Back when televisions were heavy and bulky contraptions, decorators mostly limited themselves to TV stands, entertainment units, and, if the homeowner is particular about an uninterrupted room ambience (which televisions almost always ruined unless the room had a sleek futuristic theme), then TV cabinets with doors.
It’s a different time now. The Internet has encouraged the DIY culture to run rampant, and people have found a way to project their image of choice and show off their lives through social media. Since interior décor is usually a common interest, many are motivated to make their home interior as Pinterest-worthy as possible.
Consequently, the placement of the TV has since become a more interesting proposition. The transformation of the television as we once knew it contributes a fair amount to this. What were once chunky boxes that needed to be placed on a wide and solid stand are now sleek, flat, and practically wafer-thin panes of digital wonder.
Flat Screen Placement
When you buy a flat screen TV, it is usually accompanied by a stand base (in case you intend to place it on furniture) and brackets (in case you wish to mount it on the wall, which is often the preferred placement).
Many find placing the TV on the wall more convenient. This puts the TV out of the way and out of little fingers’ reach. It also blends better, just like another picture on the wall. For those who like to recline while watching TV, moving their field of vision upwards, it provides a better viewing angle as well.
Unfortunately, there are instances when mounting the TV on the wall isn’t ideal. Here are some possible scenarios:
· If you have an open plan home, there might not be an available wall for it.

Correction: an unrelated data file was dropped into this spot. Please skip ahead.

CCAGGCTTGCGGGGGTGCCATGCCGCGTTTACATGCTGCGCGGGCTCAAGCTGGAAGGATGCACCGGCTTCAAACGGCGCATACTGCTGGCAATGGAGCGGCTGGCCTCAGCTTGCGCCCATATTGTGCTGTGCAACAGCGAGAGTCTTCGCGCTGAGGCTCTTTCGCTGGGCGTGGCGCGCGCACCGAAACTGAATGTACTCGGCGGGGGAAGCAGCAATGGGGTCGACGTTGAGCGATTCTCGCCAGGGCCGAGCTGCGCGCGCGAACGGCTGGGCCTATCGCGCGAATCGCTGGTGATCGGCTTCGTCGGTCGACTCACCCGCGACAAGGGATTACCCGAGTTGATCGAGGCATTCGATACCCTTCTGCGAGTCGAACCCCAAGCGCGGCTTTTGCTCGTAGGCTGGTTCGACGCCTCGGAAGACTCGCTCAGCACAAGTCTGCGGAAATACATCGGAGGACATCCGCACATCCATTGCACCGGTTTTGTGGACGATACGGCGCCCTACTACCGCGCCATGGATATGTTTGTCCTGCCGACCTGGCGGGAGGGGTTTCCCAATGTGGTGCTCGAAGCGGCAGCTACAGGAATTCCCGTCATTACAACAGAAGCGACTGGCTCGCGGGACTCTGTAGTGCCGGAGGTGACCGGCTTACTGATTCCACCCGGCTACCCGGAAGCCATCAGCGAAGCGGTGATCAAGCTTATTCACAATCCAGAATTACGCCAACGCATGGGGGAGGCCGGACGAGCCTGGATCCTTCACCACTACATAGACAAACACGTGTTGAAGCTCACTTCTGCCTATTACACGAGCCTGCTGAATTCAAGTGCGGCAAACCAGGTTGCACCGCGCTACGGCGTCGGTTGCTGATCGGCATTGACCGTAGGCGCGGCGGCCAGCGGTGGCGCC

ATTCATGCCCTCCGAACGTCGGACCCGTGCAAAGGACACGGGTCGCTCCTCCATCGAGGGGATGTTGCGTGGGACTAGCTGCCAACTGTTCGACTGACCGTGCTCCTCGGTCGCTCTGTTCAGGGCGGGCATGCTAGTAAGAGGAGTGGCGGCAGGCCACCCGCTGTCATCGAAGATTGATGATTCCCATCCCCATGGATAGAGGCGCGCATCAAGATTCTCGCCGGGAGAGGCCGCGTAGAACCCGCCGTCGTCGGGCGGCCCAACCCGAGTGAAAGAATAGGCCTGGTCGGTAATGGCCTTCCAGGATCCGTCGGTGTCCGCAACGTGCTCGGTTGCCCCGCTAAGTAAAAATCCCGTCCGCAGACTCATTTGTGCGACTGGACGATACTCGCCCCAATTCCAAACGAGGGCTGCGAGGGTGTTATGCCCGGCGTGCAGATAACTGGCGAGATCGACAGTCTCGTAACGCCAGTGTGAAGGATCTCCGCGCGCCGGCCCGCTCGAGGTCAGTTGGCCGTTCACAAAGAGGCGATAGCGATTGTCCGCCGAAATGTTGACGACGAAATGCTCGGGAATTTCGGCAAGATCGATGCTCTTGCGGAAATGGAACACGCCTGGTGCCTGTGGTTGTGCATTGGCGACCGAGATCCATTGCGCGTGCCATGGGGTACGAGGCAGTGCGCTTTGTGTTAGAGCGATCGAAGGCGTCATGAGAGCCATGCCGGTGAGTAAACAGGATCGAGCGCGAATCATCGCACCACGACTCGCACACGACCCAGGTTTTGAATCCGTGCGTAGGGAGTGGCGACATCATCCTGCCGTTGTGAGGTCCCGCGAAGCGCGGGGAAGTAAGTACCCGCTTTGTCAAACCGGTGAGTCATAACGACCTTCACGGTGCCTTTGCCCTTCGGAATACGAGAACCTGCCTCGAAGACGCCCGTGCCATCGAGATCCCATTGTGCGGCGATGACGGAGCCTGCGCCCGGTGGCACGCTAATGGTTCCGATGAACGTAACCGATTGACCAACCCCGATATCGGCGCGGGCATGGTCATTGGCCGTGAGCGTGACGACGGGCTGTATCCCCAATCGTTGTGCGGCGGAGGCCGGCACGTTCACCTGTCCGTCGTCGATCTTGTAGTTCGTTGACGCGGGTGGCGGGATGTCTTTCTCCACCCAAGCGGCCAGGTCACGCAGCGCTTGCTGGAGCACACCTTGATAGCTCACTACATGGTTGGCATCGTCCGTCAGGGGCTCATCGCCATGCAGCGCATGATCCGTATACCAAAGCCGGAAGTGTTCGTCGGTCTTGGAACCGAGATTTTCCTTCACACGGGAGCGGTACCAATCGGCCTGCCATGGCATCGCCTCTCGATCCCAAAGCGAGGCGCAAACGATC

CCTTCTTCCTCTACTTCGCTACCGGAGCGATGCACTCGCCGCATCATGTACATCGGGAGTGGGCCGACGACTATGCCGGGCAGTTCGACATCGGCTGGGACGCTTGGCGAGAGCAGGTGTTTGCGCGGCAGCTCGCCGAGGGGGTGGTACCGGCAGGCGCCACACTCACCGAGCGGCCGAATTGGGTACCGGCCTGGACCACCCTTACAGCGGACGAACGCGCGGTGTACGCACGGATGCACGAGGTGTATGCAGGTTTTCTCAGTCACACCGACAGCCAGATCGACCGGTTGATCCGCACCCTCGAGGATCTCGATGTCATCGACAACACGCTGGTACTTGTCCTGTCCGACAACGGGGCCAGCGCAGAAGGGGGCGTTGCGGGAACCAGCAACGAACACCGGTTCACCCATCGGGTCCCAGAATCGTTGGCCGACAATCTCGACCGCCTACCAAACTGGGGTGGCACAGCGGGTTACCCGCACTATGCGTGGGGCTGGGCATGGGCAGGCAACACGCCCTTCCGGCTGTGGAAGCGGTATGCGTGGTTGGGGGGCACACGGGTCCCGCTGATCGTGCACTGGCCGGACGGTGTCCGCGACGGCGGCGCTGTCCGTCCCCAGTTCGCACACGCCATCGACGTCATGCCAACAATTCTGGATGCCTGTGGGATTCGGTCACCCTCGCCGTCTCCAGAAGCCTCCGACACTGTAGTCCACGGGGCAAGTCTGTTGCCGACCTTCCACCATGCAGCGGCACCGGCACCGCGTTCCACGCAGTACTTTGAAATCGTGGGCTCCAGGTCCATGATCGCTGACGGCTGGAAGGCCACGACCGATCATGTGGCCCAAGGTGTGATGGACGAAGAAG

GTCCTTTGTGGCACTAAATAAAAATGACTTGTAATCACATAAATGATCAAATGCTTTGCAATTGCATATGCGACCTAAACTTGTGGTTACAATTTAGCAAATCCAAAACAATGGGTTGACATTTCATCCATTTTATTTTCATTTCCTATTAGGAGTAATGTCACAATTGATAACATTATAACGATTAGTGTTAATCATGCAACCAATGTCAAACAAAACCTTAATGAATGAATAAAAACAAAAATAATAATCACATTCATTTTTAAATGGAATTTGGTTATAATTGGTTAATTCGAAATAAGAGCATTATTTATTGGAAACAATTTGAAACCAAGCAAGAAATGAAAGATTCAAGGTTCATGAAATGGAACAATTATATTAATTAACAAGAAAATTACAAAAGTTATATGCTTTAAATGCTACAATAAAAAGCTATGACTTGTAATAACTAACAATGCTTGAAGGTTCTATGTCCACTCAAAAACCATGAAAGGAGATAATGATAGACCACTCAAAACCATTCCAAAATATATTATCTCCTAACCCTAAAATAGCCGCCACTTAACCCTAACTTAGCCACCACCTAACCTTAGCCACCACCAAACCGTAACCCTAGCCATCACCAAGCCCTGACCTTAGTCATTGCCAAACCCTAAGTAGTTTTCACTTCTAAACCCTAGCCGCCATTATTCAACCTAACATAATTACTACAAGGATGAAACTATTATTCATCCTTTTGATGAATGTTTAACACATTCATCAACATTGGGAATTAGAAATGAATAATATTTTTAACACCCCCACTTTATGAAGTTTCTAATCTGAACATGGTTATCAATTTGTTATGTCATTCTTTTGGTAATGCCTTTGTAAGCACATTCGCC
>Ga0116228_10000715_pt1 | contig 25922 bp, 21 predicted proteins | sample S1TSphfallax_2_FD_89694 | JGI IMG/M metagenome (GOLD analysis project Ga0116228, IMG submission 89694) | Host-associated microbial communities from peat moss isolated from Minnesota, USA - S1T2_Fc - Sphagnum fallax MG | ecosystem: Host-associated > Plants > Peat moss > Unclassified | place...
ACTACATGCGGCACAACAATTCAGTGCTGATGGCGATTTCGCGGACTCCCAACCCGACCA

· If most of your exterior walls are made of windows, it might be tricky to find a spot for it.
· If your interior walls are made of drywall, it might pose a question of safety. It’s best to hire a TV wall mounting service if you insist on using attaching your TV to drywall.
There are definitely various valid reasons why your TV shouldn’t go on the wall. Also, you just might want to do something different and more imaginative than just having the television on your wall.
Fortunately, designers have come up with solutions for people who are thus inclined.
Non-Wall Mount Solutions
What if you had the option to place your TV in the middle of the room? If you feel that’s something that can work for your home, here are your options.
1. Use the back of a sturdy cabinet for mounting the TV.
In an open plan home, that same cabinet could also function as a casual divider. If you don’t want a jarring separation of the different sections, choose a cabinet that is low enough to keep the design of the room fluid.
Also, make sure that you pick something that is attractive on all sides. Obviously, don’t go for cheap cabinets that were intended to be pushed up against the wall to hide their aesthetically inferior dorsal side.
Keep in mind as well to use a cabinet that has sections for storing cables, cords, the power strip, the indoor digital TV antenna components, and other provisions out of sight. If you opt for this solution, consider floor-mounted electrical outlets that can go under the cabinet and avoid being an eyesore. Just cut out an access panel so you don’t have to move the cabinet to reach it.
2. Have a box built for your TV.
If you don’t mind placing your TV right by floor-to-ceiling windows or glass walls, this will help keep your décor cohesive. It has to be bespoke since it’s unlikely that you would find a ready-made box that fits around your TV as well as matches the color and material of the piece of furniture it is set on.
The purpose of the box is to hide the unsightly backside of the TV. It doesn’t matter that those outside can guess that it’s a TV; it would be just like seeing other items in your home. With a box housing the TV, however, they will see a piece of furniture that goes with the aesthetic of the room instead of an appliance that doesn’t.
Again, make sure that there’s provision for storage of the TV’s accompanying components.
3. Use a TV holder.
There are TV holders and cabinets designed to stand in the middle of the room. Take note that not all of them are attractive, so you’ll have to do some shopping to find something that suits your taste.
Some holders swing so you can make the TV face whichever side of the room the viewers are on. Meanwhile, there are also cabinets with a motorised lift, allowing the TV to descend and hide when not in use.